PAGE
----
Over the next few weeks, I spent a lot of time searching for new potential hobbies.  I combed through the community education offerings, deciding I’d love to learn French, become a photographer, and paint pottery.  A Google search brought options such as rock climbing, dance classes for adults, and various community meet-ups.   But when it came to actually pulling the trigger on something, I was stuck.  The idea of actually going to something like this alone was terrifying to me.  I was convinced that everyone in attendance would arrive with a friend except me, and I’d spend the entire time completely alone in a crowded room.
I was at lunch with Rachael one day and feeling like sharing, so I filled her in on my quest and my conundrum.  “I’ll try a few things with you,” she offered.  “I’m not interested in painting mugs and stuff, but learning a language or rock climbing might be interesting!”
“What about dance?” I asked.  A local studio offered ballet, tap, and jazz classes for adults, and they offered a free “trial” class to anyone that was interested in trying it out. 
She wrinkled her nose, but then said, “I’ve always wanted to try rock climbing, so if you come do that with me, I’ll try a dance class with you.”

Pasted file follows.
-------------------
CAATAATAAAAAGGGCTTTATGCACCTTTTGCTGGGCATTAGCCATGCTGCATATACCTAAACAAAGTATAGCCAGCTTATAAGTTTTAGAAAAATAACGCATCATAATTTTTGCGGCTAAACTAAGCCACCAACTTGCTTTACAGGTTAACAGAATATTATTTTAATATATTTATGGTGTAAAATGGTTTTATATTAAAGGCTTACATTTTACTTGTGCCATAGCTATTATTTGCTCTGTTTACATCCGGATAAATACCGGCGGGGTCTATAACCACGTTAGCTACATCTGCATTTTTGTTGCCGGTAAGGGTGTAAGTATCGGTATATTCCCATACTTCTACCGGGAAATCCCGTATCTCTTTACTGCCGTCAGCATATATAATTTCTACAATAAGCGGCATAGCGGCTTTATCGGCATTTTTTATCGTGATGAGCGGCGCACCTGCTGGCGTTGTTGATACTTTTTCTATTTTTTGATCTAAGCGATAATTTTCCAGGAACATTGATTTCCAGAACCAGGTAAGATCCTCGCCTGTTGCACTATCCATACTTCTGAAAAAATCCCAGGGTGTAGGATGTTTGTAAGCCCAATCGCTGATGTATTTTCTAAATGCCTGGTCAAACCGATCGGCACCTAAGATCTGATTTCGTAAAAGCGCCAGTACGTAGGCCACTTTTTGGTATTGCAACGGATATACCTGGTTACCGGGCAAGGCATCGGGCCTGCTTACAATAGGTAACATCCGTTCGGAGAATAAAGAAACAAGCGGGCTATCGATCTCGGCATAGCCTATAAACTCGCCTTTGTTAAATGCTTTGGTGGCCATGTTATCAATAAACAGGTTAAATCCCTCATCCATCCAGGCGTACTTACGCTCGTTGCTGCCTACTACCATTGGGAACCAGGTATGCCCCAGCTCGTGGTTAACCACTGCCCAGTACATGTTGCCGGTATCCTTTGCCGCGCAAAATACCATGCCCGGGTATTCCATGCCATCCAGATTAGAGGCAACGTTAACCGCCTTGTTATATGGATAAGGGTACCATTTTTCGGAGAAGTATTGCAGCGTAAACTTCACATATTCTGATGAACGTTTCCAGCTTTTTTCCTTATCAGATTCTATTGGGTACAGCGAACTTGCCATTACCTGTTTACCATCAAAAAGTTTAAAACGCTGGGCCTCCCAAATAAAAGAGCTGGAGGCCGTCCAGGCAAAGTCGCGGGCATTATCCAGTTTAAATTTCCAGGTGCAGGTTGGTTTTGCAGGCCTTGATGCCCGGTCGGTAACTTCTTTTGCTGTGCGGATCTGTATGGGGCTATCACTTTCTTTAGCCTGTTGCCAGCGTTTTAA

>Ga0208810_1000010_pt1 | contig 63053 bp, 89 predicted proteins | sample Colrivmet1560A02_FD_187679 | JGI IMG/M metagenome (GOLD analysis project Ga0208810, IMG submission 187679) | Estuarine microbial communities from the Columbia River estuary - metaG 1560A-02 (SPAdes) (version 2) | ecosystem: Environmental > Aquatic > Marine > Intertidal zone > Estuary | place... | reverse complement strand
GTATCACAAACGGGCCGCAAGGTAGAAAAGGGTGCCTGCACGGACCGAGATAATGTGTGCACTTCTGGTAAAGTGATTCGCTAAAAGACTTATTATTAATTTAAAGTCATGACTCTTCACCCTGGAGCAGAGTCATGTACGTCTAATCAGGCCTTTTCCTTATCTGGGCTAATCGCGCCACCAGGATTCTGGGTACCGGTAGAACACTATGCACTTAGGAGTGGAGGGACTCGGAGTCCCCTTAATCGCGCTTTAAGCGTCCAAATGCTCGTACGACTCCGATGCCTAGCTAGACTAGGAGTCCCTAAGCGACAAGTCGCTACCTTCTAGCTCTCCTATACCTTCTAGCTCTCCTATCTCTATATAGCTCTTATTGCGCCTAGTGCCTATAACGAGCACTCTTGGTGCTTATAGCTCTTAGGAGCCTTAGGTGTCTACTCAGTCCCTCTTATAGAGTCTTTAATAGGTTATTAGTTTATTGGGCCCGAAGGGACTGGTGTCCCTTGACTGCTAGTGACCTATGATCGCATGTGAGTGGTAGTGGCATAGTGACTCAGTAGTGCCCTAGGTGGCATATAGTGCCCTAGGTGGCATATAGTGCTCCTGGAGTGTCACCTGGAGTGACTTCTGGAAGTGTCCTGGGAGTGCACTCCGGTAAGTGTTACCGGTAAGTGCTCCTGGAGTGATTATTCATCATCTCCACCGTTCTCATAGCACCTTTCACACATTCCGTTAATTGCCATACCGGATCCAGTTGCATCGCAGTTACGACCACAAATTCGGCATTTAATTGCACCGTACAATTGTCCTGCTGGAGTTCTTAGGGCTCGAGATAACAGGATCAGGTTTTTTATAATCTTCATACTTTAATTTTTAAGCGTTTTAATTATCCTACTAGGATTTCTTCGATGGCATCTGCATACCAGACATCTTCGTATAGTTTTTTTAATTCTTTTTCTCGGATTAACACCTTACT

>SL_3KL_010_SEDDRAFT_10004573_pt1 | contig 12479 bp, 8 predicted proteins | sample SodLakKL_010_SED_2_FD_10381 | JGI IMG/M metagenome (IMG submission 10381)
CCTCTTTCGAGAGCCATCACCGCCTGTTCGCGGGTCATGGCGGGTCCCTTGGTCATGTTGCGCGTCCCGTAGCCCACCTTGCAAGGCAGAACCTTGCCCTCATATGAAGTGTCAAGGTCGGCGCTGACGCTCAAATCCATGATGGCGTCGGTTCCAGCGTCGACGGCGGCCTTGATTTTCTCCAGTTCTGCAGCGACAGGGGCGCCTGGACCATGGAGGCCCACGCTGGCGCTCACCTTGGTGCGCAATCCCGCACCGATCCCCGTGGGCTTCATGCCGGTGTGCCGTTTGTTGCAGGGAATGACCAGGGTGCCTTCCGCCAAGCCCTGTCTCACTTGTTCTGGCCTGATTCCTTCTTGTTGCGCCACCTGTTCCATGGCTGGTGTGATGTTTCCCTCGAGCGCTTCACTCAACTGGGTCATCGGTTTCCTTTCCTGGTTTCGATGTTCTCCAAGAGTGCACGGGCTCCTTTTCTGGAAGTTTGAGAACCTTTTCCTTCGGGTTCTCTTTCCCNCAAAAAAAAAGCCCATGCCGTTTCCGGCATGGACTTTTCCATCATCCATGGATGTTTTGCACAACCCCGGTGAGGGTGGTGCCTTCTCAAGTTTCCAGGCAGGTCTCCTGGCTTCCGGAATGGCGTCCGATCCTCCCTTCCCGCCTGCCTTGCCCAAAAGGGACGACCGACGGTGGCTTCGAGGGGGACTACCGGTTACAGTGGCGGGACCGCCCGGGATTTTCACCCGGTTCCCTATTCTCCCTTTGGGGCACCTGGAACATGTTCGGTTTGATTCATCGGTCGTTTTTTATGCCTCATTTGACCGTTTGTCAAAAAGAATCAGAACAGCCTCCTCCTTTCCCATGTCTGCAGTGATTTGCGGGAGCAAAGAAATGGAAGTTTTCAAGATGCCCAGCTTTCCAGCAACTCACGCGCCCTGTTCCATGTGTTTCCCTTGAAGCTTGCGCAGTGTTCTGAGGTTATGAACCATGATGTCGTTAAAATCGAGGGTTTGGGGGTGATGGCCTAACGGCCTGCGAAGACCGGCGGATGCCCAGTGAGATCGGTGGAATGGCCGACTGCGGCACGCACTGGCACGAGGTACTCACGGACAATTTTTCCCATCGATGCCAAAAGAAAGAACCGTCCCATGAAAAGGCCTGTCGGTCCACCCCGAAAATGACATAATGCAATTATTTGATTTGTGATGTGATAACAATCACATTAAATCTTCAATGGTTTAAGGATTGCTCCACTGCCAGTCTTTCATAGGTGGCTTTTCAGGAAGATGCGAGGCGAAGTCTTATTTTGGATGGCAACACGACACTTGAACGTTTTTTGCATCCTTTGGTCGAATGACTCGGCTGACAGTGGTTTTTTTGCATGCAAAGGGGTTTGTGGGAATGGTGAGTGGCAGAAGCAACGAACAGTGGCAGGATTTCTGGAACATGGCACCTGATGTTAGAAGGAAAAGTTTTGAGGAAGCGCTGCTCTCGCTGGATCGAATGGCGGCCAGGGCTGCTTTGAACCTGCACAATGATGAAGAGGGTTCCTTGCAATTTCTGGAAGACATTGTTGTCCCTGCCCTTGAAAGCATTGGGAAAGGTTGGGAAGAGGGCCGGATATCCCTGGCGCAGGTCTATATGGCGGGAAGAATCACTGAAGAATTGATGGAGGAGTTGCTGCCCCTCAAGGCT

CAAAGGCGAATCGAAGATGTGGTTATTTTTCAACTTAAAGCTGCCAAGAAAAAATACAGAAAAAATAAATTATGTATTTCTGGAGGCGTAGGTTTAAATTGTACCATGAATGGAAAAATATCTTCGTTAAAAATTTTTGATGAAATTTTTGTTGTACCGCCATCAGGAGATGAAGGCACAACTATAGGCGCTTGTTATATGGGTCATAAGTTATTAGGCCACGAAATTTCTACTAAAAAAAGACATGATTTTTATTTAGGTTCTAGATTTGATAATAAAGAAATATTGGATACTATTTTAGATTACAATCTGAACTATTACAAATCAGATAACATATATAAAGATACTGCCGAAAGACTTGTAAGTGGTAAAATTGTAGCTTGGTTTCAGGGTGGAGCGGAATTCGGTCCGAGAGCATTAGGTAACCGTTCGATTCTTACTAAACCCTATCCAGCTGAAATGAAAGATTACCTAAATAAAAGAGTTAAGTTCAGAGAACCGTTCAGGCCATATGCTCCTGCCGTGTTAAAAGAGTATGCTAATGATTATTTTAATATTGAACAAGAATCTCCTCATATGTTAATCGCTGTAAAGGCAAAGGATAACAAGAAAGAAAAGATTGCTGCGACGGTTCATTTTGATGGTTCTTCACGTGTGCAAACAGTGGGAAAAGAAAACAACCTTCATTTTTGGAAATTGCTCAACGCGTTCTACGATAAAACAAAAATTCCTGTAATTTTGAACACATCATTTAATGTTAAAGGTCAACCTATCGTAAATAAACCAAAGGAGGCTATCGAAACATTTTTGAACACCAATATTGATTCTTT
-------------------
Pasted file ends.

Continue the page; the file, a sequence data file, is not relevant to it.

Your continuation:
“Deal!” I said, excited. 
The next challenge was making our schedules line up.  Coordinating it with the open intro to climbing classes at a local climbing gym was even tougher.  We finally found one that worked for both of us in a few weeks.  Then we picked a day to go to the dance class together. I promised to call that evening to register us for it. 

When we headed back to work, I felt better than I had in a month.  For some reason, this signified truly moving on for me.  For the first time in a long time, I felt like I was doing something that was 100% for me, and it felt good.


  1. Love this! I'm going through a divorce and stuck on finding a hobby too!! This post totally gave me the push to step out and try something new! Thank you!

  2. What a great attitude change for her! Love the idea of focusing on herself by finding a hobby. Once she gets to know herself a little dating will be so much easier! I'm excited!

  3. I have been struggling to find a hobby since developing social anxiety, so I totally relate to going to classes alone and feeling like everyone else will be with a friend. Lol!

  4. I think she'll have an easier time meeting people once she's doing things that make her happy. It seemed like she was forcing it before, and that only leads to frustration!